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Atypical β-adrenoceptor on brown adipocytes as target for anti-obesity drugs


Recent studies suggest that thermogenesis in brown adipose tissue has an important role in the regulation of energy balance1–7. Thermogenesis is effected by noradrenaline released from sympathetic nerve endings; the noradrenaline stimulates β;-adrenoceptors, causing lipolysis, and the released fatty acids then promote the uncoupling of oxidative phosphorylation from electron transport8,9. It has been widely accepted10–13 that mammalian β-adrenoceptors exist as two subtypes, β1 and β2 (ref. 14), and rat brown adipocyte β-adrenoceptors have been classed as β1 (refs 15–17) or as a mixed β1/β2 population18. The β1 subtype predominates in atria, whereas the β2 subtype predominates in trachea. However, we have now found a novel group of β-adrenoceptor agonists that selectively stimulate lipolysis in brown adipocytes. In contrast, isoprenaline, fenoterol and salbutamol are less potent as stimulants of lipolysis than as stimulants of atrial rate or tracheal relaxation. Therefore, β-adrenoceptors in rat brown adipocytes are of neither the β1 nor β2 subtypes. Compounds that selectively stimulate brown adipocyte β-adrenoceptors should have potential as thermogenic anti-obesity agents and this has been demonstrated with BRL 26830A, BRL 33725A and BRL 35135A.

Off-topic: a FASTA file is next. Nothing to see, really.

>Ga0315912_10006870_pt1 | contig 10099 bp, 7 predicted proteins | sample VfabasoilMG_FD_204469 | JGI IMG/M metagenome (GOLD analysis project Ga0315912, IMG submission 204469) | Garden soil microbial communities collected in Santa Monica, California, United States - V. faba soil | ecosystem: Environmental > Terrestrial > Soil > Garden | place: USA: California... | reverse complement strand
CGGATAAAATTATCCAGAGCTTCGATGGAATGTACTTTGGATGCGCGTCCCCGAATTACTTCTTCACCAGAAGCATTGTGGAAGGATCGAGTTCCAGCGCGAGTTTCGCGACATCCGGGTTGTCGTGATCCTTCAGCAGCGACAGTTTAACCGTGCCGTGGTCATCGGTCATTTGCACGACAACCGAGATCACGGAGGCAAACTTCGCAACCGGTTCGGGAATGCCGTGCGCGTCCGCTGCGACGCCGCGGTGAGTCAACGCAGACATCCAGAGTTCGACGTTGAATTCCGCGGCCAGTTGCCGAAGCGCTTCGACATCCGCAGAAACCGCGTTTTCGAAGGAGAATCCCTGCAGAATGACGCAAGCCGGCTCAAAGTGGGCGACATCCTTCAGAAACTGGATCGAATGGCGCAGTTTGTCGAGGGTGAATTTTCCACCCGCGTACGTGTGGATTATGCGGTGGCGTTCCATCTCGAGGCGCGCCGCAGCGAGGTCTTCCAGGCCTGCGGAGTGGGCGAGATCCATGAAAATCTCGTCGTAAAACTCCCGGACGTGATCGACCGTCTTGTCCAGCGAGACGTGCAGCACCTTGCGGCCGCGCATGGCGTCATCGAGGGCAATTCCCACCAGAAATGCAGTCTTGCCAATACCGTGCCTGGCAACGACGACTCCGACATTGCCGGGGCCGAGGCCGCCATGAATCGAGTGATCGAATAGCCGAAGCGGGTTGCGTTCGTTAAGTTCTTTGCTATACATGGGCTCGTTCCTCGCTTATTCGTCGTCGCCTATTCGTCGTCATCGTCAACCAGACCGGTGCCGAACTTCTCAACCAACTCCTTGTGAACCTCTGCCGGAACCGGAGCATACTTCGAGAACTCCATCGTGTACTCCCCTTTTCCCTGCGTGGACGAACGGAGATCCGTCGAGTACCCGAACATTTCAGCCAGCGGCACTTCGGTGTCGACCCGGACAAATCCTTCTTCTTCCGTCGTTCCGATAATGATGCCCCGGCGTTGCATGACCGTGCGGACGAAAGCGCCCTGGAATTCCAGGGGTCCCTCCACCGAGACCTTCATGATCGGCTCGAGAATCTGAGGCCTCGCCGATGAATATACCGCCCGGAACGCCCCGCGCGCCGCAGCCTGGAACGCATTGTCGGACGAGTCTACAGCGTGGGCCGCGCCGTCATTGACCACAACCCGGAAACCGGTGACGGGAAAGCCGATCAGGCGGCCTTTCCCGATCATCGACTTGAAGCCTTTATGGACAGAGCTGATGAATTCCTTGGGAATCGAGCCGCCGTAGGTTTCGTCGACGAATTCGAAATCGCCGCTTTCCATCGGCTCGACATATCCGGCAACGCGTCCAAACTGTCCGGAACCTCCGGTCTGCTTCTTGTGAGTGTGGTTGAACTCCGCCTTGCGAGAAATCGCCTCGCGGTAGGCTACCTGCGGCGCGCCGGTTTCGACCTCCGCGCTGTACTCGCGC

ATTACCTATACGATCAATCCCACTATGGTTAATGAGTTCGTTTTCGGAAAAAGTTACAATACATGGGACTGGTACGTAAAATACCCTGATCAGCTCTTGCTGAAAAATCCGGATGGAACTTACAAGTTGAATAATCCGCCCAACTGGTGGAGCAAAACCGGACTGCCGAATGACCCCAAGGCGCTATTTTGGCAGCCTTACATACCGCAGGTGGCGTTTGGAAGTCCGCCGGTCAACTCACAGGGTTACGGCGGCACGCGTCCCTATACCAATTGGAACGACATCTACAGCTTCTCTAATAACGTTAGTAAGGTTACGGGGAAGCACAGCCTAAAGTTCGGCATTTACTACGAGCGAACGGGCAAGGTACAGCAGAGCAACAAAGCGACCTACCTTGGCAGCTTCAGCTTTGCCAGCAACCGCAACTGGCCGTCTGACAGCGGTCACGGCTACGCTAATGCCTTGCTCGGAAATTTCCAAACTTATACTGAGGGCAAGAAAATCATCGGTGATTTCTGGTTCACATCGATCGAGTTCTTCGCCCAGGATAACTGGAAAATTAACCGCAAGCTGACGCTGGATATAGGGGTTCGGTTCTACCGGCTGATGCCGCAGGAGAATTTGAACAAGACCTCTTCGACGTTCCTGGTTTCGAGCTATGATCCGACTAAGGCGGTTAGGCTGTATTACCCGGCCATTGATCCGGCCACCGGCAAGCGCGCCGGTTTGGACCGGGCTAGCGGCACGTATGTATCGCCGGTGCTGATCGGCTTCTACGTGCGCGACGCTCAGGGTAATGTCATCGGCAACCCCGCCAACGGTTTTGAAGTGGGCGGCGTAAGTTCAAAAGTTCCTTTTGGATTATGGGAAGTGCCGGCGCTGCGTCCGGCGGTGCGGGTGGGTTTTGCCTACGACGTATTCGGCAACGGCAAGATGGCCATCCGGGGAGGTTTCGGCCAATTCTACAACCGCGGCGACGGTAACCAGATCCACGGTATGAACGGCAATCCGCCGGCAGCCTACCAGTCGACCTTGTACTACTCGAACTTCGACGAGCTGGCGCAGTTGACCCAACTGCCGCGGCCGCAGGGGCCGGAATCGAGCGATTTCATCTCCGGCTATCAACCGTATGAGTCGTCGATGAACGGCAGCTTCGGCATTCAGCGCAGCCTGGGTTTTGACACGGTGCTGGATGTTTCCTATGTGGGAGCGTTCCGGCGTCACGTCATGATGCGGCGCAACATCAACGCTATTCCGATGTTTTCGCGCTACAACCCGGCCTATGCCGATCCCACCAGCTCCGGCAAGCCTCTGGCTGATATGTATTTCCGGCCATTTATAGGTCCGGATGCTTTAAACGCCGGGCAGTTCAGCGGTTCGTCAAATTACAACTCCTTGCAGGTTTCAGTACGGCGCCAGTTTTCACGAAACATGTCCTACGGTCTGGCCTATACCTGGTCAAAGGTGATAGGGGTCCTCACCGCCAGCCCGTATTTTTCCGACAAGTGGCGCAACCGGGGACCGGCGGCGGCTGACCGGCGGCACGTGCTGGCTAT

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Arch, J., Ainsworth, A., Cawthorne, M. et al. Atypical β-adrenoceptor on brown adipocytes as target for anti-obesity drugs. Nature 309, 163–165 (1984).

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